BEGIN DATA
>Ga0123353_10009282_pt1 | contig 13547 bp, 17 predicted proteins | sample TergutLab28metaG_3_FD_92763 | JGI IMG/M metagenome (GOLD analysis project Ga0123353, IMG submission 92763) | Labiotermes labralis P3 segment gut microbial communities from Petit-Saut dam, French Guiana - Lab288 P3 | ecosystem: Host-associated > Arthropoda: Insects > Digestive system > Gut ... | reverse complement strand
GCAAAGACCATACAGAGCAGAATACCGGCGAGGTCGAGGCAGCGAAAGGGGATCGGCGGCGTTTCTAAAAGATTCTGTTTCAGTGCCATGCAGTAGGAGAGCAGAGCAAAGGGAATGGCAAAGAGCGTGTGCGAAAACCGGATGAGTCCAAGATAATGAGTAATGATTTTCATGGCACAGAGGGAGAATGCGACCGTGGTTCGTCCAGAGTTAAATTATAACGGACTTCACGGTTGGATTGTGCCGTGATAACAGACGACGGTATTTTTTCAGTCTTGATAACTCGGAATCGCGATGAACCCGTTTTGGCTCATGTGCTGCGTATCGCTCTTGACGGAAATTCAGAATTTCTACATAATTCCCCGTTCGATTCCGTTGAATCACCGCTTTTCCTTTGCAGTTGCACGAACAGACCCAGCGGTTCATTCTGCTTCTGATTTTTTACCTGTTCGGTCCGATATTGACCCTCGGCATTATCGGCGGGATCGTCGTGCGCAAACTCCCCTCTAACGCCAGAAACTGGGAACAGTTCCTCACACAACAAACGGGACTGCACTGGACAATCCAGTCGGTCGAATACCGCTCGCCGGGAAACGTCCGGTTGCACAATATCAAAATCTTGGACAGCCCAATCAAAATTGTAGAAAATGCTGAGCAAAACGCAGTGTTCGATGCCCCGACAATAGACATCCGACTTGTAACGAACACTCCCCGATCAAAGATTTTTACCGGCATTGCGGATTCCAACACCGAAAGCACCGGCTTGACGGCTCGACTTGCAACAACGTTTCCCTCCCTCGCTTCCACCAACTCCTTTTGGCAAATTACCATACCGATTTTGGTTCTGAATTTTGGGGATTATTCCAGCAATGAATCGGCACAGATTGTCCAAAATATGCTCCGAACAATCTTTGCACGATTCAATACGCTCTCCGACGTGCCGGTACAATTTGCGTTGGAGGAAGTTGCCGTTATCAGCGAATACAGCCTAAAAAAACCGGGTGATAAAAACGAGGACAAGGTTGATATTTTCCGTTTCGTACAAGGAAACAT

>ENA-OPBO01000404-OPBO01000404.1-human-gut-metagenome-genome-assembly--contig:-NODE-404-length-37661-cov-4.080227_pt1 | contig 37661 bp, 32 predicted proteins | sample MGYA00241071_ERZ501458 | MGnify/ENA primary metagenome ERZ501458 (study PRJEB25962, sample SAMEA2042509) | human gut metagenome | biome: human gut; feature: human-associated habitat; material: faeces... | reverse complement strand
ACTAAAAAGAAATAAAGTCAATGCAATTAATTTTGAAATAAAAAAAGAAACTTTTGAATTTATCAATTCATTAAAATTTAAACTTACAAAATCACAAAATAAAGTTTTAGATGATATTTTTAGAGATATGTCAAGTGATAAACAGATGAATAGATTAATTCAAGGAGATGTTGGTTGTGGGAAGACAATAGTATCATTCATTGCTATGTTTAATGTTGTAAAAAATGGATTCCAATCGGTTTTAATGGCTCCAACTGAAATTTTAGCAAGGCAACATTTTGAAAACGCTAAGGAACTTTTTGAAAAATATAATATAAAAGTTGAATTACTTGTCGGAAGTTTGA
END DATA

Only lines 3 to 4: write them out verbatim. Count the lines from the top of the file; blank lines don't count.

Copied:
>ENA-OPBO01000404-OPBO01000404.1-human-gut-metagenome-genome-assembly--contig:-NODE-404-length-37661-cov-4.080227_pt1 | contig 37661 bp, 32 predicted proteins | sample MGYA00241071_ERZ501458 | MGnify/ENA primary metagenome ERZ501458 (study PRJEB25962, sample SAMEA2042509) | human gut metagenome | biome: human gut; feature: human-associated habitat; material: faeces... | reverse complement strand
ACTAAAAAGAAATAAAGTCAATGCAATTAATTTTGAAATAAAAAAAGAAACTTTTGAATTTATCAATTCATTAAAATTTAAACTTACAAAATCACAAAATAAAGTTTTAGATGATATTTTTAGAGATATGTCAAGTGATAAACAGATGAATAGATTAATTCAAGGAGATGTTGGTTGTGGGAAGACAATAGTATCATTCATTGCTATGTTTAATGTTGTAAAAAATGGATTCCAATCGGTTTTAATGGCTCCAACTGAAATTTTAGCAAGGCAACATTTTGAAAACGCTAAGGAACTTTTTGAAAAATATAATATAAAAGTTGAATTACTTGTCGGAAGTTTGA